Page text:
Lee Bontecou (b. 1931) is an important and unique contributor to American sculpture and abstraction during the 20th century.

At the very end of the 1950s Bontecou began exhibiting innovative and radical works:  sculptures that hung on the wall. Using an array of mostly discarded or utilitarian materials, such as mail sacks or broken machinery, Bontecou created 3-dimensional works that were highly ambiguous and intriguing.

In 1967, a year before making this print, Bontecou spent her summer in the countryside of Pennsylvania and significantly changed her approach and aesthetic. She ceased making large steel-and-canvas structures and began to construct organic, representational forms, such as flowers and fish, out of transparent plastic and other diverse materials. Bontecou began creating more work, that was not three-dimensional including prints and drawings.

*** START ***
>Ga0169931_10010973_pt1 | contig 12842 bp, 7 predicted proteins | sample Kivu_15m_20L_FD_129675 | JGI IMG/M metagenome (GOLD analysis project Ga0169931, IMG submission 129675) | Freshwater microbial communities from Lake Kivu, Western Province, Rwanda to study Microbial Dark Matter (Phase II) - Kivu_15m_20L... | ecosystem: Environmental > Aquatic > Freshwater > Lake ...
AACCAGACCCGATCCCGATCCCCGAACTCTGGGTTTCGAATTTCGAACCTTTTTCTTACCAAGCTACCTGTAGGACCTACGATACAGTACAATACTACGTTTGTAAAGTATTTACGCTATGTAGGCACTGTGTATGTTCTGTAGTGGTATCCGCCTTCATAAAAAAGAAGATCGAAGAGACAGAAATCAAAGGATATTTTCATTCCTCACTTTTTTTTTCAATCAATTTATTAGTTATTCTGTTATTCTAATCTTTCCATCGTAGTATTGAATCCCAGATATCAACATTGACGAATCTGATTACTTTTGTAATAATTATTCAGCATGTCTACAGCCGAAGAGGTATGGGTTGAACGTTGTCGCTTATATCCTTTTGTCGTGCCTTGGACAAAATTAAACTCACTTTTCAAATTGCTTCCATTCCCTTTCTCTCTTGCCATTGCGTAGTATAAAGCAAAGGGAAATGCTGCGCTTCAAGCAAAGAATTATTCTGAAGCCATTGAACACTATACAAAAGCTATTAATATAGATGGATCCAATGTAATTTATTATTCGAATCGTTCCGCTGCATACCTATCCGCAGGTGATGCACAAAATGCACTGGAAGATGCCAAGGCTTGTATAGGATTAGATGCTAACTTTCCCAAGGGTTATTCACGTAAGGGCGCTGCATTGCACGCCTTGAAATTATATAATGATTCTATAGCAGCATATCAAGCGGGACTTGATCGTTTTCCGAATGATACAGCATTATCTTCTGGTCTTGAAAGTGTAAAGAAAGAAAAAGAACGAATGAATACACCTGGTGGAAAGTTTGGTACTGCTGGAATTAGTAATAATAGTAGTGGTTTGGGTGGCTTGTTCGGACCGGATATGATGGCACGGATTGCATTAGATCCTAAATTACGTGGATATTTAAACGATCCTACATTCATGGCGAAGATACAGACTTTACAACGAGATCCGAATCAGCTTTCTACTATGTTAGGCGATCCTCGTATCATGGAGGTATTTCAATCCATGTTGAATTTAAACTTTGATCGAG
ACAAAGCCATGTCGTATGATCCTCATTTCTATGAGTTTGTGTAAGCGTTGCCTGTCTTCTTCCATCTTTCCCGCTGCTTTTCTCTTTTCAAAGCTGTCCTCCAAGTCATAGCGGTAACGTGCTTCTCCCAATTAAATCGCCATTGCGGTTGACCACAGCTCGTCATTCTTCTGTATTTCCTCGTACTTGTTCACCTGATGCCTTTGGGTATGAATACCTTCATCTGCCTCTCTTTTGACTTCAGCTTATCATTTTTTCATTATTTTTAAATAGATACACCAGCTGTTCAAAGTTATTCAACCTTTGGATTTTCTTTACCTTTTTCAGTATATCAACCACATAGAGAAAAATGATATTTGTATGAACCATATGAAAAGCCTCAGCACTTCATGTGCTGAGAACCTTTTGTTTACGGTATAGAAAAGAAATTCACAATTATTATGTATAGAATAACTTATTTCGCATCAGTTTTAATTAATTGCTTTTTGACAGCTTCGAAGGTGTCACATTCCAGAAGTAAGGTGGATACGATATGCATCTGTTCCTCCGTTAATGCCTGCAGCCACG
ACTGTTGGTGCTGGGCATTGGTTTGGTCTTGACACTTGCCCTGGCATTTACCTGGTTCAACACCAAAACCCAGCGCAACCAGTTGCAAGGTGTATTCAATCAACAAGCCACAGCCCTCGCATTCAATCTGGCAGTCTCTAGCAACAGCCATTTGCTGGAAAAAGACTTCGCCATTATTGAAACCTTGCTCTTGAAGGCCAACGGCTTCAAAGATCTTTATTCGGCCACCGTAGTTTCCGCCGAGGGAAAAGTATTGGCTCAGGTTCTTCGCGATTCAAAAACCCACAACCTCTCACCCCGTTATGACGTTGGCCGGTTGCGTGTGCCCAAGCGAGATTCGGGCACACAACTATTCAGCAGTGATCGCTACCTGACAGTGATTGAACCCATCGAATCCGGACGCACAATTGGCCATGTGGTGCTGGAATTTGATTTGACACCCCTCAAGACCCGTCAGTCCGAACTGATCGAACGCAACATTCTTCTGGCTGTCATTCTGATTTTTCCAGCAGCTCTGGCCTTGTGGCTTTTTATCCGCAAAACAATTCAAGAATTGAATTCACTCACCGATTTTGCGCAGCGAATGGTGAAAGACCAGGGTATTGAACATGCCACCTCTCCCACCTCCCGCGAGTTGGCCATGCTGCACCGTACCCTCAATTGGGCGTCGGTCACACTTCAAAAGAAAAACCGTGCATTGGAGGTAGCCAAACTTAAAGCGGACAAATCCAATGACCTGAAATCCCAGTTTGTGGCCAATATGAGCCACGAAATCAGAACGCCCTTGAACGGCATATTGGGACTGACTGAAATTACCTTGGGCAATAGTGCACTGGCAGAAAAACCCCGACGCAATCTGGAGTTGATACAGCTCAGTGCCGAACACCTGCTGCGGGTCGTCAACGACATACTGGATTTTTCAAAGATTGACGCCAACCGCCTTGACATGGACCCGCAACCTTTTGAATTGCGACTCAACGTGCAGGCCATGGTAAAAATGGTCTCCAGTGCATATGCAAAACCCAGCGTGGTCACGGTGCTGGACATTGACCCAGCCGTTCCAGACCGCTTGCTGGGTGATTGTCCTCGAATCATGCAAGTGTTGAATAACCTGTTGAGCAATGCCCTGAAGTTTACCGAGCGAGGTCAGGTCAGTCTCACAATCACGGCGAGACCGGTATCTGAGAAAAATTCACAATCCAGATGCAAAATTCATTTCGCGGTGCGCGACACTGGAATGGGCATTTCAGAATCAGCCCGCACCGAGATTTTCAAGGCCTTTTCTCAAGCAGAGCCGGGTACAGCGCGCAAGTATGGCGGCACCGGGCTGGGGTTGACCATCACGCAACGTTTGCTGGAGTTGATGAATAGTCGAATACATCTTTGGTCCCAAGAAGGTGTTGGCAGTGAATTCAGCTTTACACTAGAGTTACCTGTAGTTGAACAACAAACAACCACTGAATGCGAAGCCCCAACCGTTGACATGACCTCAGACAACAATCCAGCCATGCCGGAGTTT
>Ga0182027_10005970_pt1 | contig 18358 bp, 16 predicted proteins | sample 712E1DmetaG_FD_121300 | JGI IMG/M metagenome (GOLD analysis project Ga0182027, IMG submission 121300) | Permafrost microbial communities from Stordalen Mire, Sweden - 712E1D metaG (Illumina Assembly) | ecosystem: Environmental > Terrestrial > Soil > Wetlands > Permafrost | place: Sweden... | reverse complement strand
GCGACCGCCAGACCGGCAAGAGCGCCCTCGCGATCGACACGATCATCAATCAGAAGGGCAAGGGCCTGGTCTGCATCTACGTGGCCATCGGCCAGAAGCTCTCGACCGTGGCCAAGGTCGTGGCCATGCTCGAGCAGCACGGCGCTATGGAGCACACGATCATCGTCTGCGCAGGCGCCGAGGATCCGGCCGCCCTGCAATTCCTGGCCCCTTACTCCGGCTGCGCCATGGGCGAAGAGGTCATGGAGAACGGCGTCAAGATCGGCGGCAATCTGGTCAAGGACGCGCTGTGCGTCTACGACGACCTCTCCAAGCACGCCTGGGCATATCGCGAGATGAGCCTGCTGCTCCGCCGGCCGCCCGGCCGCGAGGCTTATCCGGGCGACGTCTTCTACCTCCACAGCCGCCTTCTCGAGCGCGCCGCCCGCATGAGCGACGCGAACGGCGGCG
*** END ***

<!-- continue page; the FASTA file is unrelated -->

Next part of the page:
This work is an exquisite paradigm of her practice during this era - an organic form that still recalls machinery, the future and the mechanization of the natural world. 

Similar to Louise Nevelson, over the last decade Bontecou's work and contribution to American Art has been rediscovered and re-affirmed by art historians, curators and collectors. There is tremendous movement in her reputation and market. This is an ideal piece for a (young) collector interested in American abstraction, sculpture or women artists. 

This work can be found in several museum's permanent collection including the MoMA, amongst others. 

Questions about this product? Contact us or call +1.844.440.4287

"Tenth Stone"

Signed, dated and numbered by the artist in pencil to margin

USA, 1968

Lithograph, from an edition of 33 

41"H 27"W (work)  

Printed and published by Universal Limited Art Editions, West Islip, New York.

Very good condition.

Detailed condition report by request 


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